Moving In: Cross Campus’ Dan Dato, left, and Ronen Olshansky in Santa Monica.

Moving In: Cross Campus’ Dan Dato, left, and Ronen Olshansky in Santa Monica. Photo by Ringo Chiu.

Chad Vanags’ startup is growing, but he won’t be moving into a formal office any time soon.

Bootstrapped since its inception in April 2014, his four-employee email marketing service Ecommerce Influence is housed in a communal office, commonly called co-working space.

“The word ‘lease’ just gives me the heebie-jeebies. I don’t want to be locked to anything,” said Vanags, whose shared office in Venice is owned by NextSpace Inc. “We really never thought at looking at an office space. We knew the flexibility and what a co-working space offered. Everything was set up and ready; just plop yourself down and go.”

Vanags is among a growing number of entrepreneurs, freelancers and remote workers who have been drawn to the hundreds of thousands of square feet of co-working spaces that have opened recently in Los Angeles. These spaces, operated by both upstart firms and those backed by many millions in venture capital, have cropped up most notably in Santa Monica, Venice, Playa Vista, Culver City, Hollywood, Pasadena and downtown Los Angeles – the region’s tech hot spots.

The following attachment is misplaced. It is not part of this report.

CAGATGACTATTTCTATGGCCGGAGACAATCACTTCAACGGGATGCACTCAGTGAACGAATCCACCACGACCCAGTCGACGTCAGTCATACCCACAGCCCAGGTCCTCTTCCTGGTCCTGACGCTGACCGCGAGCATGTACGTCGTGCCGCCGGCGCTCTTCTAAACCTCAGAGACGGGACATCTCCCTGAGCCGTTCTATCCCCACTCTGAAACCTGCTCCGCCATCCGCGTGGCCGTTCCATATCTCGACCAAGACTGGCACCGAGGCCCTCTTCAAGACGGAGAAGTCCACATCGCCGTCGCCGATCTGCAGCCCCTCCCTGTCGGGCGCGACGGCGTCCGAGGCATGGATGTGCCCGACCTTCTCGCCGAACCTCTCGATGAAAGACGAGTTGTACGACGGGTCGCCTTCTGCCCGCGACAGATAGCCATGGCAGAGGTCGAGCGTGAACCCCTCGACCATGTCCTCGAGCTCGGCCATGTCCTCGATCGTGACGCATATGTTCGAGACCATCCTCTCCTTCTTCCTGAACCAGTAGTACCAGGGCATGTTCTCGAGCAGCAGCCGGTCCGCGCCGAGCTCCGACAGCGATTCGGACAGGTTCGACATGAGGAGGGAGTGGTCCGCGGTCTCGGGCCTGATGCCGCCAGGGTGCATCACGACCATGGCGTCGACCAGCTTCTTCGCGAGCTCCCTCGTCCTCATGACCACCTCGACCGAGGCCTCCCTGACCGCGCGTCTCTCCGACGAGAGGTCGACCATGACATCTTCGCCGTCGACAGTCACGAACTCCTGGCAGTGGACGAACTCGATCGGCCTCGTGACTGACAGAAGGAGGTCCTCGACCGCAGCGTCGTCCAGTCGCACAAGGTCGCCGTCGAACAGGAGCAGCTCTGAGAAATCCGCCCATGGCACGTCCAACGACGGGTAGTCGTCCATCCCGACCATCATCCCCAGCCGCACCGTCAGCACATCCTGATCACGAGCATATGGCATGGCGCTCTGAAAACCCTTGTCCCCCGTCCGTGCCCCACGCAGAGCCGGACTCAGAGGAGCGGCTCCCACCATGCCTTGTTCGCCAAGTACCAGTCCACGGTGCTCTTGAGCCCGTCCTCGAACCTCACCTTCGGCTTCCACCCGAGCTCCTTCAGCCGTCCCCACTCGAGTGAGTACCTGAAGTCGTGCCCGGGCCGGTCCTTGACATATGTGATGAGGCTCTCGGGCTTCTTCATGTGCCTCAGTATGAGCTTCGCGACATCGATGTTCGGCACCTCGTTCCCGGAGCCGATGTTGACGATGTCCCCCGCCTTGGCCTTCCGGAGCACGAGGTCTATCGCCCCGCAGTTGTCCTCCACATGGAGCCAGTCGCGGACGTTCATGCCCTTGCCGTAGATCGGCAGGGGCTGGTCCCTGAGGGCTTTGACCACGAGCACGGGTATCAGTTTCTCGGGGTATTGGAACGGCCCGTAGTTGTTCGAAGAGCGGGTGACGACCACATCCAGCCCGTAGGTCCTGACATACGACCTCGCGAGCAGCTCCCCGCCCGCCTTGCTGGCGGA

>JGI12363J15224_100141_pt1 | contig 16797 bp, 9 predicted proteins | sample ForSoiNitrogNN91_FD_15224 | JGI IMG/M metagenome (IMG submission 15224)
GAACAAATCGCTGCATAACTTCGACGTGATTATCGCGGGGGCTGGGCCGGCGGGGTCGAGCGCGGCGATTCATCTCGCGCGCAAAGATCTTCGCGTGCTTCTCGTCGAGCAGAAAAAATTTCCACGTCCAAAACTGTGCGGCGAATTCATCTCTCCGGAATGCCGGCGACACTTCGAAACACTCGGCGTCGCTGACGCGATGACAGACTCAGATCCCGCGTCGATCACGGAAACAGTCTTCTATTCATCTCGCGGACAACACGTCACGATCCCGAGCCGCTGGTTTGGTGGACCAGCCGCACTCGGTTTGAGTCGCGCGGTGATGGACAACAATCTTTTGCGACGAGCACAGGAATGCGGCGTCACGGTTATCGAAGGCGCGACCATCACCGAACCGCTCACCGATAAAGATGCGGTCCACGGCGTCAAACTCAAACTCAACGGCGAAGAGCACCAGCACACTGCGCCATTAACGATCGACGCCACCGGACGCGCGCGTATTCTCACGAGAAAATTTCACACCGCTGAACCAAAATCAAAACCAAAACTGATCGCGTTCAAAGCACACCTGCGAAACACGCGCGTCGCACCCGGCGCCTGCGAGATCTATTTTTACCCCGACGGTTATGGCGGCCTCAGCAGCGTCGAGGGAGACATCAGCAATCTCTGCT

No hard numbers on the total amount of space taken by these businesses are available, but it is clear they are taking large chunks of office space off the market.


After opening in 16,000 square feet of co-working space in Santa Monica in 2012, Cross Campus opened an 18,000-square-foot space in Pasadena in February and is expected to open a 33,000-square-foot space downtown in January.

New York’s WeWork, valued at $10 billion by its venture capitalist investors, has two spaces in Los Angeles and has signed leases for three more, including an estimated 90,000 square feet in the Gas Co. Tower downtown.